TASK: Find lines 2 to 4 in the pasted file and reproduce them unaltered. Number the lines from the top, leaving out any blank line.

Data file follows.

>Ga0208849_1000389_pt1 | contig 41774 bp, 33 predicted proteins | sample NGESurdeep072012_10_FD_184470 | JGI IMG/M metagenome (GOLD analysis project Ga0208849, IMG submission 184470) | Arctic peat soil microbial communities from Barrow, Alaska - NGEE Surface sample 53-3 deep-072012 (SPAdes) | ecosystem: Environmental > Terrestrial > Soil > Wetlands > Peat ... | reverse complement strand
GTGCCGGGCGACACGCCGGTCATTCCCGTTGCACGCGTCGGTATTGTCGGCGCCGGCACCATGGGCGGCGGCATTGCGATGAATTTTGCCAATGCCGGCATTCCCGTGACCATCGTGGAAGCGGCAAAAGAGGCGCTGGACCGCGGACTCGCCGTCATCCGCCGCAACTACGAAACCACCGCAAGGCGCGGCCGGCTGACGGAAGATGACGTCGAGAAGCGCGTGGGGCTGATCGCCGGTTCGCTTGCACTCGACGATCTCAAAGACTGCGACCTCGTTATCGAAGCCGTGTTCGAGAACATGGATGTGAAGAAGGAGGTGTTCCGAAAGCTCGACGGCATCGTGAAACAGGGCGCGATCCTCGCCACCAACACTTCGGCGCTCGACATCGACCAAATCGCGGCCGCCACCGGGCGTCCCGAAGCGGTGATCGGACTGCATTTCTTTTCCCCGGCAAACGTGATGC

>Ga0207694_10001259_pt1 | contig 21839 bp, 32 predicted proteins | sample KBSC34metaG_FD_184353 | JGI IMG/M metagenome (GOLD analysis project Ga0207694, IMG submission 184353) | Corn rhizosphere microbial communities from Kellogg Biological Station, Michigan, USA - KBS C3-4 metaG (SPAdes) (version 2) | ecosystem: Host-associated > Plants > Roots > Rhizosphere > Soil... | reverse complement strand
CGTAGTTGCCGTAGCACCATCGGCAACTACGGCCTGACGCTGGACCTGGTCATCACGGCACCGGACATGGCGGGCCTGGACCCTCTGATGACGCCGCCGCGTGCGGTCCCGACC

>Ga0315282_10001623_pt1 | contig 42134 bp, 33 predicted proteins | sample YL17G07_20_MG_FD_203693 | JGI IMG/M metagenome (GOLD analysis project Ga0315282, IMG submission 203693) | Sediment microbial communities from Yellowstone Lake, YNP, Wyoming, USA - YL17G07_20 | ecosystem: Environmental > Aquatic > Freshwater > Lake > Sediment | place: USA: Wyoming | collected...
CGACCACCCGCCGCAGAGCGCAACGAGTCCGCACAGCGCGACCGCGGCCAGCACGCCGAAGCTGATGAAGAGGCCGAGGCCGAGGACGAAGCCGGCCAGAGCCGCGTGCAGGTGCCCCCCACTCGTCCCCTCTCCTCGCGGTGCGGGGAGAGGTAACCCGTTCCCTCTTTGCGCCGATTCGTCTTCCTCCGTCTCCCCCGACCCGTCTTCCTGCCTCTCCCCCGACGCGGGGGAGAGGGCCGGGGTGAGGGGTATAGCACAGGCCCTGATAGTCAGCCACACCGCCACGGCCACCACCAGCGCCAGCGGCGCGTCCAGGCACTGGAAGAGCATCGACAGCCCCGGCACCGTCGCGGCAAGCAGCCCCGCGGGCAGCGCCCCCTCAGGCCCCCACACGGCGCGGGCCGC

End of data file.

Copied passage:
GTGCCGGGCGACACGCCGGTCATTCCCGTTGCACGCGTCGGTATTGTCGGCGCCGGCACCATGGGCGGCGGCATTGCGATGAATTTTGCCAATGCCGGCATTCCCGTGACCATCGTGGAAGCGGCAAAAGAGGCGCTGGACCGCGGACTCGCCGTCATCCGCCGCAACTACGAAACCACCGCAAGGCGCGGCCGGCTGACGGAAGATGACGTCGAGAAGCGCGTGGGGCTGATCGCCGGTTCGCTTGCACTCGACGATCTCAAAGACTGCGACCTCGTTATCGAAGCCGTGTTCGAGAACATGGATGTGAAGAAGGAGGTGTTCCGAAAGCTCGACGGCATCGTGAAACAGGGCGCGATCCTCGCCACCAACACTTCGGCGCTCGACATCGACCAAATCGCGGCCGCCACCGGGCGTCCCGAAGCGGTGATCGGACTGCATTTCTTTTCCCCGGCAAACGTGATGC

>Ga0207694_10001259_pt1 | contig 21839 bp, 32 predicted proteins | sample KBSC34metaG_FD_184353 | JGI IMG/M metagenome (GOLD analysis project Ga0207694, IMG submission 184353) | Corn rhizosphere microbial communities from Kellogg Biological Station, Michigan, USA - KBS C3-4 metaG (SPAdes) (version 2) | ecosystem: Host-associated > Plants > Roots > Rhizosphere > Soil... | reverse complement strand
CGTAGTTGCCGTAGCACCATCGGCAACTACGGCCTGACGCTGGACCTGGTCATCACGGCACCGGACATGGCGGGCCTGGACCCTCTGATGACGCCGCCGCGTGCGGTCCCGACC